• agree with this lot of comments. I phrased it completely wrong --GrahameGrieve 04:30, 14 December 2006 (CST)
    • <Woody 09:20, 14 December 2006 (CST)> Based on Con Call, I will amend this section to distinguish between "definitional" packages (everything within a 'domain') and 'Publishing' Packages (everything to be shown for that domain within this ballot) </Woody>
  4. Fifth bullet "The repository should make rules about the names and locations of the files within the directory structure, and validate the content" - If the repository cannot ALSO ENFORCE these rules, it is useless!
    • what does "enforce" mean? --GrahameGrieve 04:30, 14 December 2006 (CST)
    • <Woody 09:20, 14 December 2006 (CST)>True "enforcement" would mean that Subversion would refuse a "commit" that had an improper structure (at minimum) or did not 'validate' (may need an over-ride ability). </Woody>
  5. Final paragraph says we depend upon Gforge!!! Gforge has no native version control capability. It can be used in conjunction with CVS or SCM, but do not say that Gforge provides versioning. Or else, what I see in Gforge is badly explained. For example, I cannot "release" a file that is in CVS without redundantly saving it to Gforge.
    •  ?? not sure what the confusion is. I mean the CVS. I just called it the GForge cvs because it's associated with the GForge projects. the cvs is that master. --GrahameGrieve 04:30, 14 December 2006 (CST)
    • <Woody 09:20, 14 December 2006 (CST)>In that case we are on the same page, and I will amend this section to clarify the intent.</Woody>

Woody 16:04, 11 December 2006 (CST)

Issue with section titled "HL7 Workflow"

GWBeeler 20:33, 17 January 2007 (CST) ---Start---

Despite my vitriol below, I limited my changes to adding a sentence to the third paragraph that reduces, somewhat, the open-ended promises of the previous sentences.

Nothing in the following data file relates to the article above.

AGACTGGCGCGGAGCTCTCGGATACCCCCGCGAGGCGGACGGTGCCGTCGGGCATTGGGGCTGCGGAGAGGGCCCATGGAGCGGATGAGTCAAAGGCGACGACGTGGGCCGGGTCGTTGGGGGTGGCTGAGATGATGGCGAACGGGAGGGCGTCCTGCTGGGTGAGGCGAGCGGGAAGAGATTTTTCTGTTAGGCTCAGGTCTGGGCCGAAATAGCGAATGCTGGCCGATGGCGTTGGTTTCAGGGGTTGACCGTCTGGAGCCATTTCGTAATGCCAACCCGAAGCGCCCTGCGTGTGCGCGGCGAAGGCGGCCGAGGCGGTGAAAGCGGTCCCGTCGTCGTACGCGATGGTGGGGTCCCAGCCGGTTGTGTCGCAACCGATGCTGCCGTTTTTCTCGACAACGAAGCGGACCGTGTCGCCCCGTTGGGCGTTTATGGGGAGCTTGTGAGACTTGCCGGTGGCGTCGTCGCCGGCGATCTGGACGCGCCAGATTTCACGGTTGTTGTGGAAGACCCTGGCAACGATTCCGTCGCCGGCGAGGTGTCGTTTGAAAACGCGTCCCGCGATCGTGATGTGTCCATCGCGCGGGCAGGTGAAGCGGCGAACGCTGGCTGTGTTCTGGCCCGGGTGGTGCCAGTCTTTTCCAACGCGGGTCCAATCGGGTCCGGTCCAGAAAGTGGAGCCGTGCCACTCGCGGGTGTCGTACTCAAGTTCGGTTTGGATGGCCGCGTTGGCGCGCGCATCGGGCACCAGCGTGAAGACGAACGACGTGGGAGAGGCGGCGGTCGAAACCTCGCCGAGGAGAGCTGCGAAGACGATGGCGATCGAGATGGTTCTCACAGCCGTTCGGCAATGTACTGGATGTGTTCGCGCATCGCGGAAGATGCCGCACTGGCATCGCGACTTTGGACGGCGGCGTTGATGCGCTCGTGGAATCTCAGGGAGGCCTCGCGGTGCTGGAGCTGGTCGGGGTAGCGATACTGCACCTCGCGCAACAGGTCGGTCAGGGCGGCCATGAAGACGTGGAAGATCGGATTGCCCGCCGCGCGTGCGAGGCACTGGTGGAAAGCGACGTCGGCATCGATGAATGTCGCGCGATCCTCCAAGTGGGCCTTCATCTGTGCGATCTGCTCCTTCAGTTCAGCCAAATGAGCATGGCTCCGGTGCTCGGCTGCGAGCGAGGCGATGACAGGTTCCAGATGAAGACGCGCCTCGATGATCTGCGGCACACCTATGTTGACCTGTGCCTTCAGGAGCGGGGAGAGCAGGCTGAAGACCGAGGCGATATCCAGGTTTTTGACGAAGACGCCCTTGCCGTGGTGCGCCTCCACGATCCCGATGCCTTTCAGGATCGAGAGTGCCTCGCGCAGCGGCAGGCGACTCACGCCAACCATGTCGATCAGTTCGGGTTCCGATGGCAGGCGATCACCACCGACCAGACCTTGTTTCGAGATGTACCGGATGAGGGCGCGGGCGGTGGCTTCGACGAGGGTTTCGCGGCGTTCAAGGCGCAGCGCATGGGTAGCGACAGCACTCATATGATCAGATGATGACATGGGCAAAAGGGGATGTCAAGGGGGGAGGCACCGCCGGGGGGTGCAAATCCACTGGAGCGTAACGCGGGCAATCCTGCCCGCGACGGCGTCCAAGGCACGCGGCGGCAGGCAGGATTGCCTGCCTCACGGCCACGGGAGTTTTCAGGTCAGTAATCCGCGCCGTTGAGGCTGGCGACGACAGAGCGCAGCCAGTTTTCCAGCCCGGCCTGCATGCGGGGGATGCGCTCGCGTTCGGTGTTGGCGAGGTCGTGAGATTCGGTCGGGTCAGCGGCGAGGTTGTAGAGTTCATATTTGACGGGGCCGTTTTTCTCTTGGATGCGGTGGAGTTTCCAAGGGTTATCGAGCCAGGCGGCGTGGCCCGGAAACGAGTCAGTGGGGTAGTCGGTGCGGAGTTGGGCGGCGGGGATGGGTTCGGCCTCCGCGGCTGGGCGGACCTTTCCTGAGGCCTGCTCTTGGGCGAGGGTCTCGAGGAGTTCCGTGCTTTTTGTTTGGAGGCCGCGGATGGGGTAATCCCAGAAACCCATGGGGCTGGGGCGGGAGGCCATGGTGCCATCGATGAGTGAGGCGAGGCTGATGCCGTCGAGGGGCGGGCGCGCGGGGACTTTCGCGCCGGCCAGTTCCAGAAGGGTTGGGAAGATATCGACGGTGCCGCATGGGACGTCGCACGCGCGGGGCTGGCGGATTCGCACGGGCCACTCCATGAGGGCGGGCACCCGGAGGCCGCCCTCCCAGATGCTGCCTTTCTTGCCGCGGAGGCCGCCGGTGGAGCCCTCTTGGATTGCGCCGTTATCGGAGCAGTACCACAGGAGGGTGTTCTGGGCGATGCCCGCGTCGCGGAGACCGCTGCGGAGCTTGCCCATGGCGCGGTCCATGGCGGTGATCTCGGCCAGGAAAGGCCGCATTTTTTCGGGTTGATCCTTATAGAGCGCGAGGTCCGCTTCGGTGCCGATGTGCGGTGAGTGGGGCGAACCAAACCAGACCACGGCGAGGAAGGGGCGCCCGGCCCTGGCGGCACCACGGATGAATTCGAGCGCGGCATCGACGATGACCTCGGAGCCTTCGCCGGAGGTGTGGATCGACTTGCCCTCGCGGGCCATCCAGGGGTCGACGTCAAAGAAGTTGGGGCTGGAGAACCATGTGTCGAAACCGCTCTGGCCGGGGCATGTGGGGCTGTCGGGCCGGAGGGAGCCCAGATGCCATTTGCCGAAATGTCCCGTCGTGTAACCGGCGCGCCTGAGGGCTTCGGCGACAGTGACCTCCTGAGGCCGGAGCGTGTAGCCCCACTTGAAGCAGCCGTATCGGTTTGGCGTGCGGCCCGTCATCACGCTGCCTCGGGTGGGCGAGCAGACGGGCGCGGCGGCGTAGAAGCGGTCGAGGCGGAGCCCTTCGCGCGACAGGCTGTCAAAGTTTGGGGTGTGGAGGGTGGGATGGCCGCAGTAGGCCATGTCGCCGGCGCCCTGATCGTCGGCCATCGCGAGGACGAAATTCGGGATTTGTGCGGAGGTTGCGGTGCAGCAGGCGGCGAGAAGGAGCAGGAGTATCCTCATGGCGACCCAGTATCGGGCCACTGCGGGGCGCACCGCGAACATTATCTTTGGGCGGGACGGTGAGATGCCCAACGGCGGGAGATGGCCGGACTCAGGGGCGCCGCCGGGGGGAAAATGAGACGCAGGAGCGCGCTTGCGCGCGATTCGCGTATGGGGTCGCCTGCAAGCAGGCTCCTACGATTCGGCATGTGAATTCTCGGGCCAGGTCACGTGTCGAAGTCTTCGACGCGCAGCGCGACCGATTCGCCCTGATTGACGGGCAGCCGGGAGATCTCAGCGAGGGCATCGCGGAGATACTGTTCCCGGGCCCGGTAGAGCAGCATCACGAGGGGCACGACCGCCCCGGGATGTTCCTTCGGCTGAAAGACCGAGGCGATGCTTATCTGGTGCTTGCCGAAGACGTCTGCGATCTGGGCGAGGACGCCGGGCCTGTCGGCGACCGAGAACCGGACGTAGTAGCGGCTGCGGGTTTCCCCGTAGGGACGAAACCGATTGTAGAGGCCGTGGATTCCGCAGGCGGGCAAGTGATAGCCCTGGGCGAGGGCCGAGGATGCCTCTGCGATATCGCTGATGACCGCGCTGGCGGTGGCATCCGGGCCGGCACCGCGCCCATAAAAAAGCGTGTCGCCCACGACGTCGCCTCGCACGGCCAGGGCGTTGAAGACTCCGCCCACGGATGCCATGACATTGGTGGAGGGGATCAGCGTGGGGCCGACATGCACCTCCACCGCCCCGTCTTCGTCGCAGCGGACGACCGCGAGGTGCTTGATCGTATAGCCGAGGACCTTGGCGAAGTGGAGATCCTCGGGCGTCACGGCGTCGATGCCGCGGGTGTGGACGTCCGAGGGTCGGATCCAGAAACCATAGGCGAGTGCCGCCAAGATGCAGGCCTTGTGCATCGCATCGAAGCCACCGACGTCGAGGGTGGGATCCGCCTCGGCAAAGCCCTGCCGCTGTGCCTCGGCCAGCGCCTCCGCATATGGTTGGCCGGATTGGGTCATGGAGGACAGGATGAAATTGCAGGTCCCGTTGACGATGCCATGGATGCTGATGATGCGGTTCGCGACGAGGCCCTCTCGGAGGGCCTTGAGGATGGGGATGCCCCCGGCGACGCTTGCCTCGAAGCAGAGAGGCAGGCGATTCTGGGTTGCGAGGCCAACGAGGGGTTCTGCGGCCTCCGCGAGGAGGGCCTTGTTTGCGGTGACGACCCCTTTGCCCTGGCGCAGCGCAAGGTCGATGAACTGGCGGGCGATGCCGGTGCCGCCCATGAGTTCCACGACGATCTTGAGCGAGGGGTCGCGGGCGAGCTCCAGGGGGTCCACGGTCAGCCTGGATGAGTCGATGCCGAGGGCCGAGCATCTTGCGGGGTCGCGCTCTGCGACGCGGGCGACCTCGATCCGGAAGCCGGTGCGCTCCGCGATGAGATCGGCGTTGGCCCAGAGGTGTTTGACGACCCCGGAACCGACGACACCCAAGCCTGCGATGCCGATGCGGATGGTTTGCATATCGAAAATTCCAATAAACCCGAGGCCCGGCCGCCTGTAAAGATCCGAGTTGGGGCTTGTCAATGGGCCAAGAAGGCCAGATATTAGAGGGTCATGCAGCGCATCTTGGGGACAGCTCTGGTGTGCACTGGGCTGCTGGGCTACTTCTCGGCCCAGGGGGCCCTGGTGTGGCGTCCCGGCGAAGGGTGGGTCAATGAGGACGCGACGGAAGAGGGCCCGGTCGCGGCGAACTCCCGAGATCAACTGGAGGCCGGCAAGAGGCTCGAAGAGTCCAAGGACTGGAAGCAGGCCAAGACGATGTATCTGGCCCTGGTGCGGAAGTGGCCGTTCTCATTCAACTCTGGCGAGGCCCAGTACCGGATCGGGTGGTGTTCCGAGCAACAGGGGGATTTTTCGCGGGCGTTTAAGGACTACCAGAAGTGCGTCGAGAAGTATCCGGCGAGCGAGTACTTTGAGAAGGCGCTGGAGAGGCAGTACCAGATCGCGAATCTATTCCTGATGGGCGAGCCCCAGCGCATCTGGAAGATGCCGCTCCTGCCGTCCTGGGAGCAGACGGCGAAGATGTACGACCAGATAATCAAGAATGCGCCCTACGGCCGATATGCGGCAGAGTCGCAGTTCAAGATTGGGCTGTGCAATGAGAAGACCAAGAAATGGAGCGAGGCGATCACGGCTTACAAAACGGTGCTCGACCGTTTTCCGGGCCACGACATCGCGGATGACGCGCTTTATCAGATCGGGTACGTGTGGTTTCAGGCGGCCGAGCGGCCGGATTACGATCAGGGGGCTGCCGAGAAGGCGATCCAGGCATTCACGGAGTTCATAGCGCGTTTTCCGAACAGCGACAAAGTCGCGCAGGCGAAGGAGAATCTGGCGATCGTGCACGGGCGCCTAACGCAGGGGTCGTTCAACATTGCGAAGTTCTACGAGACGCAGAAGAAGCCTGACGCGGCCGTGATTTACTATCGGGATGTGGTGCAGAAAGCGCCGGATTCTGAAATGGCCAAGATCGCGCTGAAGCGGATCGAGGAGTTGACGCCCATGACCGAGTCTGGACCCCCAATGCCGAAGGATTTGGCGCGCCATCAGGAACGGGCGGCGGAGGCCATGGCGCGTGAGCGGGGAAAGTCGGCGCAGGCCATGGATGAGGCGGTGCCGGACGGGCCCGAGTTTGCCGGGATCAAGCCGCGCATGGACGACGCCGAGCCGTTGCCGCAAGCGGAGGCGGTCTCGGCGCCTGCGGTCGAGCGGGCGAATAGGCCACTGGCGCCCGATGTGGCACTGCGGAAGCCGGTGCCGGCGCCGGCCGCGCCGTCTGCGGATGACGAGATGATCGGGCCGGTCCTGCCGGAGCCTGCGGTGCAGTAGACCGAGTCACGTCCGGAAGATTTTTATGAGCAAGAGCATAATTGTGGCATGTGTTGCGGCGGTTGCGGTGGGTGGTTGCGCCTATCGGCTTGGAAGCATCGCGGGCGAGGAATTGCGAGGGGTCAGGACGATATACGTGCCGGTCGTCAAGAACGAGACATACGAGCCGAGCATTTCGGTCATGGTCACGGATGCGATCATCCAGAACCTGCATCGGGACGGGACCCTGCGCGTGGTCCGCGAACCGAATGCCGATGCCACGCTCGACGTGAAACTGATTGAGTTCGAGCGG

GWBeeler 20:33, 17 January 2007 (CST) ---End---

In re the third paragraph -- What are you smoking??

  • If you really believe that a complete ballot will come together by magic, with no "executive editor" to do validation, error checking, readiness assessment, completeness; and
  • If you really believe that our marvelous tools will never make a mistake such that we can always say "the editor/facilitator is wrong, the tools are right"; and
  • If you really believe that there will never be any ambiguities or alternate interpretations for the Methodology; and
  • If you really believe that all subjects being balloted in HL7 will automatically fit into the MIF/methodology framework,

THEN (AND ONLY THEN) will I ask Don Lloyd to step aside and make one of YOU RESPONSIBLE for getting the next two ballots out in time for a 30-day cycle just before a WGM.

Woody 16:04, 11 December 2006 (CST)

Well, I don't believe any of those things, but I do stand by what I wrote. I don't think that what we wrote makes any of those claims.

We claim that if everyone can publish from the content, and if everyone knows what the problems are all the time, then the workload and tasks for this person will be much reduced. But we do not claim that the things above will go away.

Though "all subjects being balloted in HL7 will automatically fit into the MIF/methodology framework" is possibly something I have underestimated. --GrahameGrieve 04:34, 14 December 2006 (CST)

<WoodyB 09:29, 14 December 2006 (CST)>This is a spin and reality issue. HL7 contributors are high-energy, productive, and nonconformists. Today, every domain can desk-top publish their content for preview purposes, but MOST do not. They find the errors when they finally look at the ballot site and see their errors "in public". I agree with moving as much QA review into their hands as possible, and continue to try to do so for today's environment, but I do not feel that this will "free up" much resource at HQ. The past experience is that the increased complexity of each subsequent ballot just offsets the tool-productivity gains of the same cycle. (Fortunately :-) </WoodyB>